Polling the sabotage question

Updated
 

To varying degrees, the question of whether congressional Republicans are hurting the economy on purpose has been bandied about for a couple of years now, with Senate Majority Leader Harry Reid (D-Nev.) bringing it back to the fore last week. But what do voters think?

There aren’t many polls on this, but there’s some evidence to suggest much of the public finds the “sabotage question” argument credible.

Nearly half of voters believe that Republicans are deliberately hamstringing efforts to resuscitate the economy in order to bolster their chances of defeating President Barack Obama, according to a new poll released Tuesday.

The latest survey from Democratic-leaning firm Public Policy Polling (PPP), conducted in conjunction with Daily Kos and SEIU, shows that 49 percent of registered voters nationwide think Republicans are “intentionally stalling efforts to jumpstart the economy” to ensure Obama’s defeat in November. Half of all independents surveyed feel the same way.

This is largely in line with a Washington Post/ABC News poll released in November that found 50% of Americans nationwide agree with the statement that President Obama is “making a good faith effort to deal with the country’s economic problems, but the Republicans in Congress are playing politics by blocking his proposals.” That’s not exactly the sabotage question, but it’s close.

At first blush, this seems like a pretty big deal. If the polls accurately reflect public attitudes, nearly half the country believes Republicans are so craven, so devoid of a sense of duty to their own country, that they’re holding back the economy on purpose because they hate Obama more than the care about the rest of us. This should, in theory, give the president a significant boost.

But I’m not sure it will.

The level of national cynicism is so intense, many Americans may simply assume Republicans are undermining the national economy deliberately, but take their frustrations out on the president anyway.

Voters’ understanding of the political process is quite limited, and many Americans may very well fail to appreciate the role Congress must play in policymaking – no matter how hard the president fights for job-creation proposals, he needs the approval of lawmakers who are eager, if not desperate, to see him fail.

As a result, there are no doubt plenty of voters thinking, “Sure, Republicans are sabotaging the economy, but why can’t Obama just go around them?” unaware of the fact that, on a grand scale, this isn’t an option.

On a related note, Michael Cohen has a good piece on the sabotage question this week.

In recent days, Democrats have started coming out and saying publicly what many have been mumbling privately for years – Republicans are so intent on defeating President Obama for re-election that they are purposely sabotaging the country’s economic recovery. These charges are now being levied by Democrats such as Senate majority leader Harry Reid and Obama’s key political adviser, David Axelrod.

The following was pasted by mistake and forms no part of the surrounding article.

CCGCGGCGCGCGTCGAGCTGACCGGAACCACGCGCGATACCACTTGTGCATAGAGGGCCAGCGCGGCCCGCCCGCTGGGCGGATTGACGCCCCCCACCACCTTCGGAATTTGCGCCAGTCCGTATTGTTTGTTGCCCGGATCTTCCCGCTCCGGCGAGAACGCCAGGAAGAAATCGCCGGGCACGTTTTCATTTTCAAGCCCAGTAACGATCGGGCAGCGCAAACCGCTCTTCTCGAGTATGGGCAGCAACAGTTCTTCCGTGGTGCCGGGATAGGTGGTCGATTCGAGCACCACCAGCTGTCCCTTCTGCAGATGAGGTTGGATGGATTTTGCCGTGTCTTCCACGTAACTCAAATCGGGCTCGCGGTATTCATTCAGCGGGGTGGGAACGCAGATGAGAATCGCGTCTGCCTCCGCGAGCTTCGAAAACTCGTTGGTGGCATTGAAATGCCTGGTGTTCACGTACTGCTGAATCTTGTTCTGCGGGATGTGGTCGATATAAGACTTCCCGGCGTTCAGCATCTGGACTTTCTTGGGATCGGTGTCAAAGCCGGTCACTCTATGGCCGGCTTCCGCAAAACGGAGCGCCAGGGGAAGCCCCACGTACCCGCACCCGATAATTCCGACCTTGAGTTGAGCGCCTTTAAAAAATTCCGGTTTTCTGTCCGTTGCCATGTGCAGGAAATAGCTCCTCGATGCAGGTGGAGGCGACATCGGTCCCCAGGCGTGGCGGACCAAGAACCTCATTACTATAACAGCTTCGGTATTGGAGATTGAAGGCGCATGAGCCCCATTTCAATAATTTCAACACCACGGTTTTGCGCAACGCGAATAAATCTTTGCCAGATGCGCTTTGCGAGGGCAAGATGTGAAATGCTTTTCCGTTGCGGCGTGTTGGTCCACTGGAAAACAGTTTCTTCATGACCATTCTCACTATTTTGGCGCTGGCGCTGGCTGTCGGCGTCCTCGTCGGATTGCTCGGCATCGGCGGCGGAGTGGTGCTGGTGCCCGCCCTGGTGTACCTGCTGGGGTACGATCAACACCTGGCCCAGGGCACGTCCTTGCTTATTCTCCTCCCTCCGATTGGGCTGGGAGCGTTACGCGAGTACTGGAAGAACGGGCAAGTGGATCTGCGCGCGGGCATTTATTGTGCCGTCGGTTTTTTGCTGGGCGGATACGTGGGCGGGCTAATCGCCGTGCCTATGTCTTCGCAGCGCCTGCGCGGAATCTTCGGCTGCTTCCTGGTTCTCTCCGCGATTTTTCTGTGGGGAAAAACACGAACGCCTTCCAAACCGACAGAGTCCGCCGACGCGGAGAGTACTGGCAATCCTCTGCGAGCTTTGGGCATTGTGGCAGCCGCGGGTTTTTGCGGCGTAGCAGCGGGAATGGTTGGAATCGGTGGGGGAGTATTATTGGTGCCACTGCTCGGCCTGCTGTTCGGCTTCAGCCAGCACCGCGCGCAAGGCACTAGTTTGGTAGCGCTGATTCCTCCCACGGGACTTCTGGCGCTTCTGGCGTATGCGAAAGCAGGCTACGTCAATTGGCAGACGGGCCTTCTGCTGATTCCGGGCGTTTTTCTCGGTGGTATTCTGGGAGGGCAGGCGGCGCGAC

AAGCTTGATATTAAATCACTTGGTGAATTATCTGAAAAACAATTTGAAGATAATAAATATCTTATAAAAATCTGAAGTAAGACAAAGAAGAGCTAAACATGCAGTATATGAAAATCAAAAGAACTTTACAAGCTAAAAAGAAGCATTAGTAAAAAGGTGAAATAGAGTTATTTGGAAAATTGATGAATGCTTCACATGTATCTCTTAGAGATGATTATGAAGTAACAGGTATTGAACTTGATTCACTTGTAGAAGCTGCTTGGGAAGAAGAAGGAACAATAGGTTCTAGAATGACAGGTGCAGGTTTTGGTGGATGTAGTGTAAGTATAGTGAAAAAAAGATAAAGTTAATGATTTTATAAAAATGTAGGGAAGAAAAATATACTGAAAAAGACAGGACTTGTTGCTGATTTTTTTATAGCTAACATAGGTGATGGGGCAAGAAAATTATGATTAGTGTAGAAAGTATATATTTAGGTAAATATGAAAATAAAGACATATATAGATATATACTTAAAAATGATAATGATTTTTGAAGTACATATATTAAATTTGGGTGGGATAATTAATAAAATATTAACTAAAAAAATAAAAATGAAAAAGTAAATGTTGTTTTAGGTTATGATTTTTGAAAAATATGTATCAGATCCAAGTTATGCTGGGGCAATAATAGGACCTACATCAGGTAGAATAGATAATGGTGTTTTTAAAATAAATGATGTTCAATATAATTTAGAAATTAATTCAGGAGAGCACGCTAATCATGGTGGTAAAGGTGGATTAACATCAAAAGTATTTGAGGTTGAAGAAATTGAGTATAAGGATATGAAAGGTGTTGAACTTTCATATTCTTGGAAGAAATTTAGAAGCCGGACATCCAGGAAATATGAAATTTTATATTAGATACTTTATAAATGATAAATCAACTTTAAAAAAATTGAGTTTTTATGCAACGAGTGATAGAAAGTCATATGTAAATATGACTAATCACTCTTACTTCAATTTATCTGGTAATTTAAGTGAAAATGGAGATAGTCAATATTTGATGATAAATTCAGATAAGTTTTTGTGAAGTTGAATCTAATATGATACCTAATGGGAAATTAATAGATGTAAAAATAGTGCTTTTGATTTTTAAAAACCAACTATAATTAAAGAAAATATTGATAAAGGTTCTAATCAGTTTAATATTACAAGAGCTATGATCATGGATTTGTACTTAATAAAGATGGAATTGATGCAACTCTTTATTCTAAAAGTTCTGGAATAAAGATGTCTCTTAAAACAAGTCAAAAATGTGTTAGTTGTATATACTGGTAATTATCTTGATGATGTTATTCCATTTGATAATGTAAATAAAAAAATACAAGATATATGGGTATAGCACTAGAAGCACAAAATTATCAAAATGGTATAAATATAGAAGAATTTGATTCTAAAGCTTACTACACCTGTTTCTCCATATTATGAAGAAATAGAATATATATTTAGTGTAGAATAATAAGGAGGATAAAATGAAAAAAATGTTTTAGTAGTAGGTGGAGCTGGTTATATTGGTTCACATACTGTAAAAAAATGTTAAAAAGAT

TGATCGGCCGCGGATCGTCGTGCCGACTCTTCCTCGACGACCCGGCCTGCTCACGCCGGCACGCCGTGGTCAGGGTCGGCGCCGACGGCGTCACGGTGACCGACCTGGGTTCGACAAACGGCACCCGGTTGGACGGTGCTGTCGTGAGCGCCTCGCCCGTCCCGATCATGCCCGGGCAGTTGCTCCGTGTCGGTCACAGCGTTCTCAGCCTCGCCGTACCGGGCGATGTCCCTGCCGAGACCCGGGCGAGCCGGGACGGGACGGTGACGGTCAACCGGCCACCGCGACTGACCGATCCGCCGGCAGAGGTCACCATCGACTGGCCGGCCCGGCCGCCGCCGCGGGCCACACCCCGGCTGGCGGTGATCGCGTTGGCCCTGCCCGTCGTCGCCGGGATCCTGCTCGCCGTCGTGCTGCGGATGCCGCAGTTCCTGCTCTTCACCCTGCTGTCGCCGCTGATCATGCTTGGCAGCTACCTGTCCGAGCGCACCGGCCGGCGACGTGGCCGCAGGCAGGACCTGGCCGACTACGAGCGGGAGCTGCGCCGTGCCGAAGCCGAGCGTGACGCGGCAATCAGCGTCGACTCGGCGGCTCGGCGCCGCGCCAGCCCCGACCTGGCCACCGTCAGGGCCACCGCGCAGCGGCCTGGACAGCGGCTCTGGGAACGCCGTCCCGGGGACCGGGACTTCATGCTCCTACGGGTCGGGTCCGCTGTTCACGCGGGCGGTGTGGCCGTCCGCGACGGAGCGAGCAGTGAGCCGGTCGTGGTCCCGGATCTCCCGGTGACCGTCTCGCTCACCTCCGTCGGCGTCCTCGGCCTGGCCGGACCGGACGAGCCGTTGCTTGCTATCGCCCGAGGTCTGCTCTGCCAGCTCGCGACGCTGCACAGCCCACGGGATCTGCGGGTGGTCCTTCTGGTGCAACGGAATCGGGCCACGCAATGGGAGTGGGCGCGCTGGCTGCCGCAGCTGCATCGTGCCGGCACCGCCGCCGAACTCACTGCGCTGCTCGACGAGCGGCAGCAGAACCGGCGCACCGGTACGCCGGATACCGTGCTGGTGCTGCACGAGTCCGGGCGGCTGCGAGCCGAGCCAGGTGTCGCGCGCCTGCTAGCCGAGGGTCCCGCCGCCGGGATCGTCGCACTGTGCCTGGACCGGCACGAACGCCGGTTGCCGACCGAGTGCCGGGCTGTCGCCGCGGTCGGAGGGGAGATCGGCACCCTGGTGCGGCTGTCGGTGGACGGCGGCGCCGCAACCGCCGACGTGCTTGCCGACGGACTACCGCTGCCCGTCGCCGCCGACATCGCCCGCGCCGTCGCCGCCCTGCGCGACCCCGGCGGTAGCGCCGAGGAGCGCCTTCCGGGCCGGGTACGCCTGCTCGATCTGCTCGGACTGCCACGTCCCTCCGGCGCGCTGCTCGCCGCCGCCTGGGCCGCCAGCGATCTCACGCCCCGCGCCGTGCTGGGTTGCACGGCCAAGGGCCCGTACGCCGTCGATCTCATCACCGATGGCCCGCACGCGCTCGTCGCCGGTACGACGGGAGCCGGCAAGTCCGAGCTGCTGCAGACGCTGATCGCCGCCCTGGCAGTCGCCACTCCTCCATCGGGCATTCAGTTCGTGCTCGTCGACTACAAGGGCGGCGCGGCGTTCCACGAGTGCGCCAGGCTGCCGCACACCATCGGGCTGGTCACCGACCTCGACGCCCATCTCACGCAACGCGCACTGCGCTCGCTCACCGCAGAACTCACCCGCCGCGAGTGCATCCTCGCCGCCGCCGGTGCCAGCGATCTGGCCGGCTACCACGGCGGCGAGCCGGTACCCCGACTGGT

For Democrats, perhaps the most obvious piece of evidence of GOP premeditated malice is the 2010 quote from Senate minority leader, Mitch McConnell: “The single most important thing we want to achieve is for President Obama to be a one-term president.”

Such words lead some to the conclusion that Republicans will do anything, including short-circuiting the economy, in order to hurt Obama politically. Considering that presidents – and rarely opposition parties – are held electorally responsible for economic calamity, it’s not a bad political strategy.

Then again, it’s a hard accusation to prove: after all, one person’s economic sabotage is another person’s principled anti-government conservatism.

That’s true; it is hard to prove. In fact, after last week’s item on the subject, I talked to a learned friend of mine who balked – even if he were sympathetic to the idea, he said, there’s no way to demonstrate definitively if it’s true.

Folks can obviously come to their own conclusions about this, but I’d encourage those pondering the question to consider three distinct categories.

1. Republicans oppose Democratic ideas to improve the economy: Every meaningful idea Democrats have proposed to boost job creation or economic growth has been met with fierce GOP opposition, even when overwhelming evidence shows the ideas help the country, and even when Republicans have supported similar ideas in the past.

2. Republicans oppose Republican ideas to improve the economy: GOP policymakers have traditionally supported monetary policy to boost the economy during downturns, as well as some fiscal measures, such as the payroll tax break. Under Obama, Republicans not only oppose Democratic measures, they’ve also begun opposing their own measures.

3. Republicans have taken deliberate steps that have made the economy worse: Literally every GOP policymaker on Capitol Hill last year said they would crash the economy, on purpose, unless Democrats met Republican demands to take money out of the economy through deep spending cuts. The stunt, without precedent in American history, did significant damage to the U.S. economy.

To say that the first point isn’t necessarily evidence of “sabotage” is fair – Republicans and Democrats disagree. But what about the other two points?

Sabotage

Polling the sabotage question

Updated